During and since the Cold War, the United States and its allies have maintained restrictions on the export of weapons, military technology, and civilian technologies with potential military uses to Communist countries and countries suspected of developing weapons of mass destruction. The figure below lists the countries against which the United States currently maintains the most restrictive trade sanctions and the reasons for those sanctions.

U.S. Trade Sanctions

Country Year first imposed Reason for sanctions Sanctions active
North Korea 1950 Hostile actions during the Cold War Yes
Cuba 1963 Hostile actions of the Cuban government during the Cold War Yes, but relaxed in 2000


1986 Libya’s repeated use of terrorism against the United States, other countries, and innocent persons, such as the terrorist attacks against the Rome and Vienna airports in 1985 No. Lifted April 2004
Iran 1984 Iran’s support for international terrorism and its aggressive actions against non-belligerent shipping in the Persian Gulf Yes
Iraq 1990 Iraq’s invasion of Kuwait, which started the Gulf War No. Lifted May 2003
Balkans 2001 Blocking property of those seeking to undermine international stabilization efforts in the Western Balkans Yes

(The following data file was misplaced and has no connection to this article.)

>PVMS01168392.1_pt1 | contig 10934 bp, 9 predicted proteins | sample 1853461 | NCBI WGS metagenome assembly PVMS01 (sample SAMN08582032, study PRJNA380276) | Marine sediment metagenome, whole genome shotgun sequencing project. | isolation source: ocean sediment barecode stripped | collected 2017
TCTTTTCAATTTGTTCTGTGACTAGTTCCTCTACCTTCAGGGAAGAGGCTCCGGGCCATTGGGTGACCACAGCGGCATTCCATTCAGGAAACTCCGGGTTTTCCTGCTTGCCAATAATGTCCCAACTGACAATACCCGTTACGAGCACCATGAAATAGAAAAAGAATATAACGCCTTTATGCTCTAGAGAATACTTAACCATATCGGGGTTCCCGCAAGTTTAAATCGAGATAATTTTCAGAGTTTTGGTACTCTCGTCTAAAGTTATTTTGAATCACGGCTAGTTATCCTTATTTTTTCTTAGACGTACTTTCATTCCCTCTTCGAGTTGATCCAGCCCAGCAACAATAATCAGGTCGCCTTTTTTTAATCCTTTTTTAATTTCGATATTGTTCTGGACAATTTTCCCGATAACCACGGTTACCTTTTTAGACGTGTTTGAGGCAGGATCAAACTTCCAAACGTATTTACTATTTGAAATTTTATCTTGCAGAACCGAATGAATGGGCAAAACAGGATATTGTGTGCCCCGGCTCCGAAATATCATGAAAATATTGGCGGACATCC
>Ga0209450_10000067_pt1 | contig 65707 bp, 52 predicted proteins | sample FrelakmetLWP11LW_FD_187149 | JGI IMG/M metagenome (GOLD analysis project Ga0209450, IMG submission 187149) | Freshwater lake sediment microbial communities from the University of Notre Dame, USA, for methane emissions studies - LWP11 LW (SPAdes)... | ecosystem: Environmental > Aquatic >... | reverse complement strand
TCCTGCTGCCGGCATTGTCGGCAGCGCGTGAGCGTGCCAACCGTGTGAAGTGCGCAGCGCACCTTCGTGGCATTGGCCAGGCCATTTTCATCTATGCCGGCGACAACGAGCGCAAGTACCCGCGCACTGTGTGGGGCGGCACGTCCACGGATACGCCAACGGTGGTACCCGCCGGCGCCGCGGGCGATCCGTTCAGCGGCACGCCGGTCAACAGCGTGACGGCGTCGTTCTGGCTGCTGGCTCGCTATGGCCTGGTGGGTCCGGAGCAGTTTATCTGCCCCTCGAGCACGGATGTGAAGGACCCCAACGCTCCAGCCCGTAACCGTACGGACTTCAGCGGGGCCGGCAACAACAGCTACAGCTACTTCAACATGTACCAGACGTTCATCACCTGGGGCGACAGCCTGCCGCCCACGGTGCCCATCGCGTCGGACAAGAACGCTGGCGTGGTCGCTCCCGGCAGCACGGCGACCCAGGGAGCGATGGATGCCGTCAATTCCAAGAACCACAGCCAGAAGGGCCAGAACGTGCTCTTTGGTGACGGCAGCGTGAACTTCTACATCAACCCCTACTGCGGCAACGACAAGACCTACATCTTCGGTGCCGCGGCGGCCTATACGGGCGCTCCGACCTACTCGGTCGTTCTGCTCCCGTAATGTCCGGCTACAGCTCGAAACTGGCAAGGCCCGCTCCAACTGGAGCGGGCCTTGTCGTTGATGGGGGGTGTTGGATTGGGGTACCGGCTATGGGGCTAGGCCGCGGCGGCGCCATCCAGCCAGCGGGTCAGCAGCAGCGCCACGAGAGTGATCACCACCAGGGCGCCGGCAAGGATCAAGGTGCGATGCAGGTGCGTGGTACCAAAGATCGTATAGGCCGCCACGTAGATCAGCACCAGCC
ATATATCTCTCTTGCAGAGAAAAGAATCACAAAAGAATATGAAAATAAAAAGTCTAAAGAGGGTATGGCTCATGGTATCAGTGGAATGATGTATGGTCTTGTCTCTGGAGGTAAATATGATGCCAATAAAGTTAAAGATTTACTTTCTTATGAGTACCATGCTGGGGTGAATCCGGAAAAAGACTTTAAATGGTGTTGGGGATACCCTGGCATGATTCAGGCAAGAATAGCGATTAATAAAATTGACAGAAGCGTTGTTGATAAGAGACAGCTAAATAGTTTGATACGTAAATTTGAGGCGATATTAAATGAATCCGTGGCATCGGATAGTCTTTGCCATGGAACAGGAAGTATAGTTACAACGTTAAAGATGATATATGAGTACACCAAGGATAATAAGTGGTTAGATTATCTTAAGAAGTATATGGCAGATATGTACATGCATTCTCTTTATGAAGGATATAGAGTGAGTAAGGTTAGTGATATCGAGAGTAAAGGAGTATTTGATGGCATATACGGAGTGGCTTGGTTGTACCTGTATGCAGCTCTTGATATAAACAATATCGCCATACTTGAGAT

Zimbabwe 200310 Targeted sanction against those trying to undermine Zimbabwe’s democracy Yes
Sudan 2006 Human rights violations in Darfur Yes
Belarus 2006 Blocking property of persons trying to undermine democratic processes or institutions Yes
Cote D’Ivoire 2006 Human rights violations against civilians during ongoing political crisis and civil unrest Yes
Syria 2006 Assassination of the former Prime Minister of Lebanon, Rafik Hariri and consequent report pointing to Syrian and Lebanese involvement Yes
Democratic Republic of Congo 2006 Widespread violence and atrocities, including targeting of children in armed conflict and sexual violence Yes
Burma/Myannmar 2007 Burma’s continued repression of the democratic opposition Yes
Former Liberian Regime of Charles Taylor 2007 Targeted sanctions against the regime of former President Charles Taylor Yes, but relaxed in 2003 and 2006 to allow some diamonds, and timber products

For each of the countries subject to U.S. sanctions, there are a few products for which trade is permitted. These products usually include informational material, such as publications, and goods intended to relieve human suffering, such as food and medicine. In addition, goods valued under $100 can usually be sent as a gift or brought to the United States by authorized travelers. The Office of Foreign Assets Control in the Department of the Treasury is in charge of administering and enforcing U.S. sanctions against targeted foreign countries.

Questions for Discussion:

  1. What are three different reasons why a government would decide to impose tariffs?

  2. What are the differences among tariffs, embargoes, quotas, and sanctions? What are the different political motivations for using each? What are the economic ramifications for the home and target countries of using each tactic?
  3. Do you think sanctions are an effective foreign policy tool for the purposes of changing the target state’s behavior?


24 Morici, P. (1992).